Health education

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Education is not only about learning basic skills like reading, writing and counting. It also enables the teaching of hygiene and nutrition rules, which improve the health of all. For Action Education, quality education is therefore an essential weapon in the fight against malnutrition and the spread of preventable diseases.

Copyright Christine Redmond 2

Health education :
a full-fledged apprenticeship

An educated person knows how to feed himself better, how to take better care of himself, what medicines to take and especially how to read and understand the dosage. They also know how to take better care of the people in their care.

For example, a child whose mother can read is 2 times more likely to live past the age of 5, 50 % more likely to be vaccinated, and is 2 times more likely to be in school (The Learning Generation, The Education Commission, 2016).

Access to quality education also provides young and old alike with essential knowledge that enables them to create living conditions that are conducive to well-being and that are sustainable.

In a constantly changing world, where diseases and pandemics are unfortunately likely to increase, access to quality education is therefore of paramount importance for the future of people and the planet.

How does Action Education promote health education?

Ensuring quality education in schools that guarantee respect for hygiene and access to health care, particularly for the most vulnerable populations, is one of the missions of Action Education. Our association is working to enable everyone to benefit from health education.


Our health education projects

Learning basic hygiene rules (such as washing hands with clean water and soap) is essential to prevent disease. Action Education therefore builds boreholes and installs sinks and soaps so that good hygiene habits are taught in schools from an early age.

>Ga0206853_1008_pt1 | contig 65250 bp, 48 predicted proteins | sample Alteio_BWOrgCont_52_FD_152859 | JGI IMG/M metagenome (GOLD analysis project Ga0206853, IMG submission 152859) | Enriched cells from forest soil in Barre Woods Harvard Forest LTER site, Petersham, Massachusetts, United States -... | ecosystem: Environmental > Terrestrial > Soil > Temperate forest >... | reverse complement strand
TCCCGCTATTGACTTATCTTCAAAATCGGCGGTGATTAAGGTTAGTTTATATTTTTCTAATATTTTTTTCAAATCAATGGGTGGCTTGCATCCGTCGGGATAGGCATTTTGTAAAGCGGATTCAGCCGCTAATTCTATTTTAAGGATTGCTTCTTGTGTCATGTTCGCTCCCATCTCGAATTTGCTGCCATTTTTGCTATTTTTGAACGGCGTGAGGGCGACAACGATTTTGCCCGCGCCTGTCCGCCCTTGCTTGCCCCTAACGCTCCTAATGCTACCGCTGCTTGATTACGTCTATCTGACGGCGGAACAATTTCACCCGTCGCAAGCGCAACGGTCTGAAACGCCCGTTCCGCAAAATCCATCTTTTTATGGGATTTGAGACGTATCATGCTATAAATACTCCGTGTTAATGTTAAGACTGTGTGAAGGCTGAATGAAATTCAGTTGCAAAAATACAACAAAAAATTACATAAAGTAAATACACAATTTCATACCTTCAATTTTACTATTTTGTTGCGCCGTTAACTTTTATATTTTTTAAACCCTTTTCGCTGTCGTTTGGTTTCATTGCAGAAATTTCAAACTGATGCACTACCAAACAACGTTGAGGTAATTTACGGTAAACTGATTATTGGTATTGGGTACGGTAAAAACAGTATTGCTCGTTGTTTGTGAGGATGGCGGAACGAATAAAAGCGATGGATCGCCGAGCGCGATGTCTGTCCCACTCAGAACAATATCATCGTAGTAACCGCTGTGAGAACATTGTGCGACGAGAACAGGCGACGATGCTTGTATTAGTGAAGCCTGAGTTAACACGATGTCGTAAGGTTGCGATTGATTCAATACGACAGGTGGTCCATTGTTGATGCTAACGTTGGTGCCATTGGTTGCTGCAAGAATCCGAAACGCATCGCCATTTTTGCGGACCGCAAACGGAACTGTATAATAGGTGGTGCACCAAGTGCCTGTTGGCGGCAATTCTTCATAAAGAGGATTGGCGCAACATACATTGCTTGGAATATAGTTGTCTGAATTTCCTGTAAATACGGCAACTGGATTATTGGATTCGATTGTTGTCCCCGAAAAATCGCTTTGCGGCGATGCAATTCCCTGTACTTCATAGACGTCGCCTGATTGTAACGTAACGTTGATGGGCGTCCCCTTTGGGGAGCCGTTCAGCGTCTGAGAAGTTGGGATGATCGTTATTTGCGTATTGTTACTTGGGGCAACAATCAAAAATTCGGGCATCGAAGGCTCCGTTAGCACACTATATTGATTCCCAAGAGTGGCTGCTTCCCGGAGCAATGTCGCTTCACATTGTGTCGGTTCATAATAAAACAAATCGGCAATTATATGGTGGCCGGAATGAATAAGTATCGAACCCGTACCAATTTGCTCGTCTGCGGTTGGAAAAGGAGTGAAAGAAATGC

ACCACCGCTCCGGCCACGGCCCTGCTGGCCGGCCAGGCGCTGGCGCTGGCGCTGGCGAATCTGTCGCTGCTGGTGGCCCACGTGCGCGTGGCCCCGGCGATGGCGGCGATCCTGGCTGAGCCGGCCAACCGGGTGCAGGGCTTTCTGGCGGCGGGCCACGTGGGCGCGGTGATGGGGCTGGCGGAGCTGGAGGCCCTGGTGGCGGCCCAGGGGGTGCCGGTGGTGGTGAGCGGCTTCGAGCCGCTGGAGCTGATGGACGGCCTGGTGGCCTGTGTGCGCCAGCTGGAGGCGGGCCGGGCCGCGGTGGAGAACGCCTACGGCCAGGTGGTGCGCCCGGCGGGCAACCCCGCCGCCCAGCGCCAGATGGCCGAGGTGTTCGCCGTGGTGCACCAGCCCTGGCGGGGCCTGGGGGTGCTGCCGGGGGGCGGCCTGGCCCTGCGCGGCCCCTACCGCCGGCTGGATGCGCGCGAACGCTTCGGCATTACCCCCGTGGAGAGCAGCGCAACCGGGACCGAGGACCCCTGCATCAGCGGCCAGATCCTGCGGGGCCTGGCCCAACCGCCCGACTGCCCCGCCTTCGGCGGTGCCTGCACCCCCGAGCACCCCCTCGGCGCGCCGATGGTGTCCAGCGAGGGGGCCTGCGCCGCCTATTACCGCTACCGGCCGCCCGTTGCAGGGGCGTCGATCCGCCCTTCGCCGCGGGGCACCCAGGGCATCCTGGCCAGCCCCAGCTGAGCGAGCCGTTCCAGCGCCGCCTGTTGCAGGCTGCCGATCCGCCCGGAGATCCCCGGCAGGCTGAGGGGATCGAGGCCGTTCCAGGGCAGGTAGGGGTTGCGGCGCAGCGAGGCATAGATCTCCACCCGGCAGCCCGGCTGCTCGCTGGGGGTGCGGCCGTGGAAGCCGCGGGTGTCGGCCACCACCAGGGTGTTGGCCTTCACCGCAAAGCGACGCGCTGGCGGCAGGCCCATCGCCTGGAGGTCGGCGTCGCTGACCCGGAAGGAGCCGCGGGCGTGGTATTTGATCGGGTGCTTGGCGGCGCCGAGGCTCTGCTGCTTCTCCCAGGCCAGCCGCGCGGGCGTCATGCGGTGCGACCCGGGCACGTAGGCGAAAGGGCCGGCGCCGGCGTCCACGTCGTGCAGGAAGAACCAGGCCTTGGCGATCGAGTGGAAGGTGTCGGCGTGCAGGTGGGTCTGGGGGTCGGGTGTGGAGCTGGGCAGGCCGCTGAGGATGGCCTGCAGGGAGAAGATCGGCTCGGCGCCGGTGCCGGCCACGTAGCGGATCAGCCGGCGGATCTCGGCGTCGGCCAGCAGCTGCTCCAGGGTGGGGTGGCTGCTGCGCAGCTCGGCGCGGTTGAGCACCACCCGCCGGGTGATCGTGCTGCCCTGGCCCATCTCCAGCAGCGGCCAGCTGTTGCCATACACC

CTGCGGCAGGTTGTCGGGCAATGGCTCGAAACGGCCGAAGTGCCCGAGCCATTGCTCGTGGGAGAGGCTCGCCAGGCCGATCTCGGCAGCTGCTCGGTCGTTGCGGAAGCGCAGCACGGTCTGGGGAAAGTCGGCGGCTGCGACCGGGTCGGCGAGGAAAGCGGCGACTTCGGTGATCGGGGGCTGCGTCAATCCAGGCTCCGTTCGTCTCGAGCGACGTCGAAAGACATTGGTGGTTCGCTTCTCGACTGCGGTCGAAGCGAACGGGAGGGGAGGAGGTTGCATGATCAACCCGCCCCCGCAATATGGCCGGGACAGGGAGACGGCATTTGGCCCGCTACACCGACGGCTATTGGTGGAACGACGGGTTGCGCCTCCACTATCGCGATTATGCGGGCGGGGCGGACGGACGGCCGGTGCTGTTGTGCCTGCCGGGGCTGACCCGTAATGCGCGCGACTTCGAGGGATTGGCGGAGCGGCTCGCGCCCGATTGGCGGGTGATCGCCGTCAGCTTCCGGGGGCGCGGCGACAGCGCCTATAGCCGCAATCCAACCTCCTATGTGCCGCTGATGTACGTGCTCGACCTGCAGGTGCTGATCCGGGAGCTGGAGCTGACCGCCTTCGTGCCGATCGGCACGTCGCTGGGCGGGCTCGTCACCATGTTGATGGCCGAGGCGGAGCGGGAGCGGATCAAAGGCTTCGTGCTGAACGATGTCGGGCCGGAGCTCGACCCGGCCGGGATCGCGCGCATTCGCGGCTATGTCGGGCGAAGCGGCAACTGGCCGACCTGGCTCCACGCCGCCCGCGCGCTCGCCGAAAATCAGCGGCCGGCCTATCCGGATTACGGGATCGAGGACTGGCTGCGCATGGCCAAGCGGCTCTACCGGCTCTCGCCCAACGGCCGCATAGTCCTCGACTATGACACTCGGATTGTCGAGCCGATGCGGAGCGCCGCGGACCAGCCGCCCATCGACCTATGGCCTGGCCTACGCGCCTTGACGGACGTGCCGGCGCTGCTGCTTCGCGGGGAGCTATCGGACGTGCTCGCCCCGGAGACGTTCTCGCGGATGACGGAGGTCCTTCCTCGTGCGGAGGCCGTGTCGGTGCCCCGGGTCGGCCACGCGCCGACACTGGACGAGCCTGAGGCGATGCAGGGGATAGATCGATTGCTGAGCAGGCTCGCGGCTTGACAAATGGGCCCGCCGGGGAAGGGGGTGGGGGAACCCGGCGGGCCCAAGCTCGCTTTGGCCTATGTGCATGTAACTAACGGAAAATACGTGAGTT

In Obdaga, Burkina Faso, the only school in the village had no functional latrines or access to drinking water. To help its 236 pupils and improve their living conditions, four latrines and a borehole were installed.

The association also builds gender-specific latrines to avoid open defecation, which is still responsible for more than 829,000 deaths (WHO) worldwide.

Our teams also organise vaccination campaigns in schools and regular medical check-ups, with nurses and doctors present to ensure that the most vulnerable children have access to care.

Sanitary and menstrual hygiene kits are also distributed in the schools supported by Action Education.

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Burkina Faso APC project Copyright Charlotte FORTUN scaled 1

Faced with the many risks of malnutrition, Action Education is building school canteens in each school that allow many children to have at least one hot meal a day. They also learn the basic rules of nutrition and pass them on to their parents. School gardens are also developed to facilitate food production and to raise awareness of the importance of a healthy and varied diet based on local products.

Copyright Christine RedmondCopyright AEA

Our plans to curb COVID-19

In order to support the most vulnerable populations in the face of the risk of the spread of COVID-19, Action Education quickly adapted its projects.

Our teams carried out awareness-raising activities on hygiene and good sanitary practices.

In Cambodia, we have converted our tuk-tuks - previously used as mobile libraries - into mobile health stations.

Each of the vehicles was stocked with soap, clean water and information leaflets and posters on practices to prevent the spread of VIC-19.

In Vietnam, we provided an emergency response to the crisis: children, identified as community ambassadors, were trained in barrier skills, provided with soap for their families and disseminated good practice within their communities.

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